Hong Kong sees first arrests under new security law on handover anniversary
Hong Kong police made their first arrests under a new national security law imposed by Beijing, detaining protesters on Wednesday for carrying flags and signs calling for Hong Kong's independence, as Britain accused China of a "clear and serious" breach of their handover agreement.
More than 300 protesters were arrested in total, nine under the new security law, as protesters took to the streets in defiance of the sweeping security legislation, which critics say is aimed at snuffing out dissent.
Beijing unveiled the details of the much-anticipated law late on Tuesday after weeks of uncertainty, pushing China's freest area and one of the world's most glittering financial hubs on to a more authoritarian path.
On Wednesday, the anniversary of the former British colony's handover to China in 1997, riot police used pepper spray and fired pellets as they made arrests after crowds spilled into the streets chanting "resist till the end" and "Hong Kong independence".
A man who had a Hong Kong independence flag was arrested at a protest in the city’s Causeway Bay shopping district. Police later arrested a woman for holding up a sign displaying the British flag and calling for Hong Kong's independence.
The law makes secessionist, subversive or terrorist activities illegal, as well as foreign intervention in the city's internal affairs. Any person taking part in secessionist activities, such as shouting slogans or holding up banners and flags urging for the city’s independence, is in violation of the law regardless of whether violence is used.
The most serious offenders, such as those deemed to be masterminds behind the crimes, could receive a maximum punishment of life imprisonment. Lesser offenders could receive jail terms of up to three years, short-term detention or restriction.
Hong Kong’s leader strongly endorsed the new law in her speech marking Wednesday's 23rd anniversary of the territory's handover from colonial Britain.
“The enactment of the national law is regarded as the most significant development in the relationship between the central authorities and the HKSAR (Hong Kong Special Administrative Region) since Hong Kong’s return to the motherland,” chief executive Carrie Lam said in a speech, following a flag-raising ceremony and the playing of China’s national anthem.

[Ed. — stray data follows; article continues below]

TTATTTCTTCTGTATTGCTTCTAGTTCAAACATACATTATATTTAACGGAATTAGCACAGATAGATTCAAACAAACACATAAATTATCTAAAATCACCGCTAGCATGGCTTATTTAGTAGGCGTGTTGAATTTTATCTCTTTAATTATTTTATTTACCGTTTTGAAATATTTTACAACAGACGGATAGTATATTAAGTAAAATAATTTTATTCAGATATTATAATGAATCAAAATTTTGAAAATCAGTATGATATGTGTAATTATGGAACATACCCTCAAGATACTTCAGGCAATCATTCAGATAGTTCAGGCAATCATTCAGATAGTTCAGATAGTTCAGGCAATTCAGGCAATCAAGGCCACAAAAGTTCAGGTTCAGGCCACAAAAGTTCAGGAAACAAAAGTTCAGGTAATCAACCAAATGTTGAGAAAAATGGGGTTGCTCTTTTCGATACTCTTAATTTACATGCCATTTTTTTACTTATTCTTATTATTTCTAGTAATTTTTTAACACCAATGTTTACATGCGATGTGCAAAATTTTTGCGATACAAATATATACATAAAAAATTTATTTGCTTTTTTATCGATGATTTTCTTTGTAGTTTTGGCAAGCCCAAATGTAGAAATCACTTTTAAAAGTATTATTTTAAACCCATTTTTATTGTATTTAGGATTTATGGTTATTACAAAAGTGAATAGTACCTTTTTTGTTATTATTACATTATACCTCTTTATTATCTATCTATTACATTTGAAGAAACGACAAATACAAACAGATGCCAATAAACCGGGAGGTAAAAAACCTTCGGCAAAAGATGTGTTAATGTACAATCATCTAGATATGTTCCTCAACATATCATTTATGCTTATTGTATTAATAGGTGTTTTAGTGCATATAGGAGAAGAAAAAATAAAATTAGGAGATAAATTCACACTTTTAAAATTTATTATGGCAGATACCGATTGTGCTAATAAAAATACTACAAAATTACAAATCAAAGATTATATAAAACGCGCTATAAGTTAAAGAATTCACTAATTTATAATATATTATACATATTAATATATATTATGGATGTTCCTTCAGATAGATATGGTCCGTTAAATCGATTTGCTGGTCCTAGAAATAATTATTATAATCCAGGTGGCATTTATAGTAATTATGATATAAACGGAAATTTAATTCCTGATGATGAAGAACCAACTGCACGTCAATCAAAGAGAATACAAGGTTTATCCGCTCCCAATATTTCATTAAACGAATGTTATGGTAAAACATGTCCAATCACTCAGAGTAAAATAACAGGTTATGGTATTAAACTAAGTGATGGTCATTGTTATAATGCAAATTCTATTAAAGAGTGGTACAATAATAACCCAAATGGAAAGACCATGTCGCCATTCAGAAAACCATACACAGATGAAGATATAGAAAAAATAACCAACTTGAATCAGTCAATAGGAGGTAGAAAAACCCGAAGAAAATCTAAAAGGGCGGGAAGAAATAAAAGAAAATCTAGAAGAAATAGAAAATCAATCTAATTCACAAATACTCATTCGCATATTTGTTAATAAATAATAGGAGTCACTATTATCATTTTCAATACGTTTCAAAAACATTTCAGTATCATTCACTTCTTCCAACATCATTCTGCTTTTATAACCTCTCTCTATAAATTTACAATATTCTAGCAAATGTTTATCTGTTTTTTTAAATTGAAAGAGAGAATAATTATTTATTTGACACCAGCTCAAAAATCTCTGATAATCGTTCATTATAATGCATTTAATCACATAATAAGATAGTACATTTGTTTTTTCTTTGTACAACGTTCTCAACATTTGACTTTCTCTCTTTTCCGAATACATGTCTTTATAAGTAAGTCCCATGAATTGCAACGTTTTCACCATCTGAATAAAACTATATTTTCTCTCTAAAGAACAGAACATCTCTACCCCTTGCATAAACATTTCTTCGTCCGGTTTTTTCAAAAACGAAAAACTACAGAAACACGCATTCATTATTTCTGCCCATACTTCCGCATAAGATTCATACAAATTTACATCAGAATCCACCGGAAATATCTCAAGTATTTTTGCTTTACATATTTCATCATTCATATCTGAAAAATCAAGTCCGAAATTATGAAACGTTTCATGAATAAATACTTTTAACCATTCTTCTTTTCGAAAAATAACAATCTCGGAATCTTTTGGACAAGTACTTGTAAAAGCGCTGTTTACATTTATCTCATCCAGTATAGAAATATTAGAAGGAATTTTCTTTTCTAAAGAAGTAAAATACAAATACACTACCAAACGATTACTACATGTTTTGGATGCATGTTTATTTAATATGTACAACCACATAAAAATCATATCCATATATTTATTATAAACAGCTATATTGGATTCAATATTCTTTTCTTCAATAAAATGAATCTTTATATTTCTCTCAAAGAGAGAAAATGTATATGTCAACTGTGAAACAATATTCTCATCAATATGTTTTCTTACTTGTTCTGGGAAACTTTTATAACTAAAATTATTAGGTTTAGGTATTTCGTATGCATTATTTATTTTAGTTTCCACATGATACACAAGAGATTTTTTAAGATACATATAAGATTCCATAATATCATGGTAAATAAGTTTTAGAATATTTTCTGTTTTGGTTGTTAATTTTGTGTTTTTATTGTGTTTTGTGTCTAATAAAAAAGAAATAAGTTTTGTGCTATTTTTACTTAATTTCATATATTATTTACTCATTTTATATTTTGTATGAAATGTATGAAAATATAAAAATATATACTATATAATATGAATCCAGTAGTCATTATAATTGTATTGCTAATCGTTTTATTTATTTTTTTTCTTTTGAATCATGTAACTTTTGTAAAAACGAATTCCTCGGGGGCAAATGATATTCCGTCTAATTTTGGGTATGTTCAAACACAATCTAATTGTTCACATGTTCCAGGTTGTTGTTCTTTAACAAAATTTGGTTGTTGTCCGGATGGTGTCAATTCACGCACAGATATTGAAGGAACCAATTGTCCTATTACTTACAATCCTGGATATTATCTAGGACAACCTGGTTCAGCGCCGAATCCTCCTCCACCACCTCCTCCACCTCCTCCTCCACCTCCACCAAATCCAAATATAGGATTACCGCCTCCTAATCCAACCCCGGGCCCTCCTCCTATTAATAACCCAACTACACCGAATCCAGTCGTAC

“It is also an essential and timely decision for restoring stability in Hong Kong,” she said.
A pro-democracy political party, The League of Social Democrats, organised a protest march during the flag-raising ceremony. About a dozen participants chanted slogans echoing demands from protesters last year for political reform and an investigation into accusation of police abuse.
'One country, two systems'?
The law’s passage Tuesday further blurs the distinction between the legal systems of semi-autonomous Hong Kong, which maintained aspects of British law after the 1997 handover, and the mainland’s authoritarian Communist Party system. Critics say the law effectively ends the “one country, two systems” framework under which Hong Kong was promised a high degree of autonomy.
The law directly targets some of the actions of anti-government protesters last year, which included attacks on government offices and police stations, damage to subway stations and the shutdown of the city’s international airport. Acts of vandalism against government facilities or public transit can be prosecuted as subversion or terrorism, while anyone taking part in activities deemed as secessionist would also be in violation of the new law.
Pro-democracy lawmaker Claudia Mo said in a news conference that the new law did not abide by rule of law and was a dire warning to the free press.
“This would tell you that they want not just to get us, but to intimidate us into inaction, into a catatonic state,” Mo said.